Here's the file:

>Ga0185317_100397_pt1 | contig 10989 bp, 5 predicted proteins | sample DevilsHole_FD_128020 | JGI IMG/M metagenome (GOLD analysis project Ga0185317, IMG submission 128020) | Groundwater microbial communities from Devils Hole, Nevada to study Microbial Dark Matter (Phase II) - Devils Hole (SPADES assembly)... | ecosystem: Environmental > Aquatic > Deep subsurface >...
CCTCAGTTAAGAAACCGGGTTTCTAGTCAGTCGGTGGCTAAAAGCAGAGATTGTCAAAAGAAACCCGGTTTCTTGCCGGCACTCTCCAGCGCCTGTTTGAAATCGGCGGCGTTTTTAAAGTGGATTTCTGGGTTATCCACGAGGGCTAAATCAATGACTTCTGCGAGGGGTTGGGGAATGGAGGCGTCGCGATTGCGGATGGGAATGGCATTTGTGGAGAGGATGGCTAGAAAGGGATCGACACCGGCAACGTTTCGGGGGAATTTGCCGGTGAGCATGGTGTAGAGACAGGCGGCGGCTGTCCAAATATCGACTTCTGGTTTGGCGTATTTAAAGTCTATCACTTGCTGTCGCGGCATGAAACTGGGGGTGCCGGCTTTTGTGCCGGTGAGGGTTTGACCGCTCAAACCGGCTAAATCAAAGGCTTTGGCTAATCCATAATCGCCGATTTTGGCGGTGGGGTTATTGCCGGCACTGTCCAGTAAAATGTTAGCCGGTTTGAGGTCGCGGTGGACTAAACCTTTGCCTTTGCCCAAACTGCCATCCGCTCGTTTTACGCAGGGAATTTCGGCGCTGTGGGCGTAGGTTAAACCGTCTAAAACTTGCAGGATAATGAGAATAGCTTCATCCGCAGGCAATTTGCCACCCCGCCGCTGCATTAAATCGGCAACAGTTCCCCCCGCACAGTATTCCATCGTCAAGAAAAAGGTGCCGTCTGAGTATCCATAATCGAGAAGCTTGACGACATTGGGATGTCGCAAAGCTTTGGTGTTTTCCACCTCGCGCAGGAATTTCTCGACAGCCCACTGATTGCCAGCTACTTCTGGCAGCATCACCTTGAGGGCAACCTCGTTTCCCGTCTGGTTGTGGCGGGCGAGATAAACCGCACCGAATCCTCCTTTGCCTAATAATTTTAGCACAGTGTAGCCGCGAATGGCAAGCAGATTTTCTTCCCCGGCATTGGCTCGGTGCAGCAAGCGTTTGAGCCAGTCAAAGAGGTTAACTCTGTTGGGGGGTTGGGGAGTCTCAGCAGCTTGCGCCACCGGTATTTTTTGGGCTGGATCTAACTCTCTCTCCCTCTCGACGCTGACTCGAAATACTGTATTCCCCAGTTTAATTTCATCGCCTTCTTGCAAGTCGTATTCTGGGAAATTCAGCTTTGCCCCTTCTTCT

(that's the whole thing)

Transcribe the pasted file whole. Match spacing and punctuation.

>Ga0185317_100397_pt1 | contig 10989 bp, 5 predicted proteins | sample DevilsHole_FD_128020 | JGI IMG/M metagenome (GOLD analysis project Ga0185317, IMG submission 128020) | Groundwater microbial communities from Devils Hole, Nevada to study Microbial Dark Matter (Phase II) - Devils Hole (SPADES assembly)... | ecosystem: Environmental > Aquatic > Deep subsurface >...
CCTCAGTTAAGAAACCGGGTTTCTAGTCAGTCGGTGGCTAAAAGCAGAGATTGTCAAAAGAAACCCGGTTTCTTGCCGGCACTCTCCAGCGCCTGTTTGAAATCGGCGGCGTTTTTAAAGTGGATTTCTGGGTTATCCACGAGGGCTAAATCAATGACTTCTGCGAGGGGTTGGGGAATGGAGGCGTCGCGATTGCGGATGGGAATGGCATTTGTGGAGAGGATGGCTAGAAAGGGATCGACACCGGCAACGTTTCGGGGGAATTTGCCGGTGAGCATGGTGTAGAGACAGGCGGCGGCTGTCCAAATATCGACTTCTGGTTTGGCGTATTTAAAGTCTATCACTTGCTGTCGCGGCATGAAACTGGGGGTGCCGGCTTTTGTGCCGGTGAGGGTTTGACCGCTCAAACCGGCTAAATCAAAGGCTTTGGCTAATCCATAATCGCCGATTTTGGCGGTGGGGTTATTGCCGGCACTGTCCAGTAAAATGTTAGCCGGTTTGAGGTCGCGGTGGACTAAACCTTTGCCTTTGCCCAAACTGCCATCCGCTCGTTTTACGCAGGGAATTTCGGCGCTGTGGGCGTAGGTTAAACCGTCTAAAACTTGCAGGATAATGAGAATAGCTTCATCCGCAGGCAATTTGCCACCCCGCCGCTGCATTAAATCGGCAACAGTTCCCCCCGCACAGTATTCCATCGTCAAGAAAAAGGTGCCGTCTGAGTATCCATAATCGAGAAGCTTGACGACATTGGGATGTCGCAAAGCTTTGGTGTTTTCCACCTCGCGCAGGAATTTCTCGACAGCCCACTGATTGCCAGCTACTTCTGGCAGCATCACCTTGAGGGCAACCTCGTTTCCCGTCTGGTTGTGGCGGGCGAGATAAACCGCACCGAATCCTCCTTTGCCTAATAATTTTAGCACAGTGTAGCCGCGAATGGCAAGCAGATTTTCTTCCCCGGCATTGGCTCGGTGCAGCAAGCGTTTGAGCCAGTCAAAGAGGTTAACTCTGTTGGGGGGTTGGGGAGTCTCAGCAGCTTGCGCCACCGGTATTTTTTGGGCTGGATCTAACTCTCTCTCCCTCTCGACGCTGACTCGAAATACTGTATTCCCCAGTTTAATTTCATCGCCTTCTTGCAAGTCGTATTCTGGGAAATTCAGCTTTGCCCCTTCTTCT